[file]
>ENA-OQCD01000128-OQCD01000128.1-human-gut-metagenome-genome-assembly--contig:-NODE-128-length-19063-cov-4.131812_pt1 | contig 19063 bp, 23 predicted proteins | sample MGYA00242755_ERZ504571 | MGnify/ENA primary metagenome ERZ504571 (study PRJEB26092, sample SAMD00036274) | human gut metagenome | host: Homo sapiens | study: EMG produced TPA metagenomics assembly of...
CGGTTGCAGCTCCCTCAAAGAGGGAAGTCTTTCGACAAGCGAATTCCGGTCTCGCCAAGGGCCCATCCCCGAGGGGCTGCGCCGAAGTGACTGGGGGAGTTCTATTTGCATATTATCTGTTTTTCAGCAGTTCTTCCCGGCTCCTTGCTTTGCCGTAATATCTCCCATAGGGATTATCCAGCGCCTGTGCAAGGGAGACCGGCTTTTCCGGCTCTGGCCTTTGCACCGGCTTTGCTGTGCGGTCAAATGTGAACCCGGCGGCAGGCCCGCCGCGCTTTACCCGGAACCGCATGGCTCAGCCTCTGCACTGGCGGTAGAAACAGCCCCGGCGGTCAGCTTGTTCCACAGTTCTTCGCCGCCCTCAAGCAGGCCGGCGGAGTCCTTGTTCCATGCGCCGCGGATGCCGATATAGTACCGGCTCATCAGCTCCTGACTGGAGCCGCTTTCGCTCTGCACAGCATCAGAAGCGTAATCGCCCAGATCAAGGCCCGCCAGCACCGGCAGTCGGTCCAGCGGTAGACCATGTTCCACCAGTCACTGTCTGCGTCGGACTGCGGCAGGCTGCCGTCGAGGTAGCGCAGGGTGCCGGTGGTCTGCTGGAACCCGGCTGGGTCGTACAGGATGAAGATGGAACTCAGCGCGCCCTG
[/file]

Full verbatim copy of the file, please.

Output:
>ENA-OQCD01000128-OQCD01000128.1-human-gut-metagenome-genome-assembly--contig:-NODE-128-length-19063-cov-4.131812_pt1 | contig 19063 bp, 23 predicted proteins | sample MGYA00242755_ERZ504571 | MGnify/ENA primary metagenome ERZ504571 (study PRJEB26092, sample SAMD00036274) | human gut metagenome | host: Homo sapiens | study: EMG produced TPA metagenomics assembly of...
CGGTTGCAGCTCCCTCAAAGAGGGAAGTCTTTCGACAAGCGAATTCCGGTCTCGCCAAGGGCCCATCCCCGAGGGGCTGCGCCGAAGTGACTGGGGGAGTTCTATTTGCATATTATCTGTTTTTCAGCAGTTCTTCCCGGCTCCTTGCTTTGCCGTAATATCTCCCATAGGGATTATCCAGCGCCTGTGCAAGGGAGACCGGCTTTTCCGGCTCTGGCCTTTGCACCGGCTTTGCTGTGCGGTCAAATGTGAACCCGGCGGCAGGCCCGCCGCGCTTTACCCGGAACCGCATGGCTCAGCCTCTGCACTGGCGGTAGAAACAGCCCCGGCGGTCAGCTTGTTCCACAGTTCTTCGCCGCCCTCAAGCAGGCCGGCGGAGTCCTTGTTCCATGCGCCGCGGATGCCGATATAGTACCGGCTCATCAGCTCCTGACTGGAGCCGCTTTCGCTCTGCACAGCATCAGAAGCGTAATCGCCCAGATCAAGGCCCGCCAGCACCGGCAGTCGGTCCAGCGGTAGACCATGTTCCACCAGTCACTGTCTGCGTCGGACTGCGGCAGGCTGCCGTCGAGGTAGCGCAGGGTGCCGGTGGTCTGCTGGAACCCGGCTGGGTCGTACAGGATGAAGATGGAACTCAGCGCGCCCTG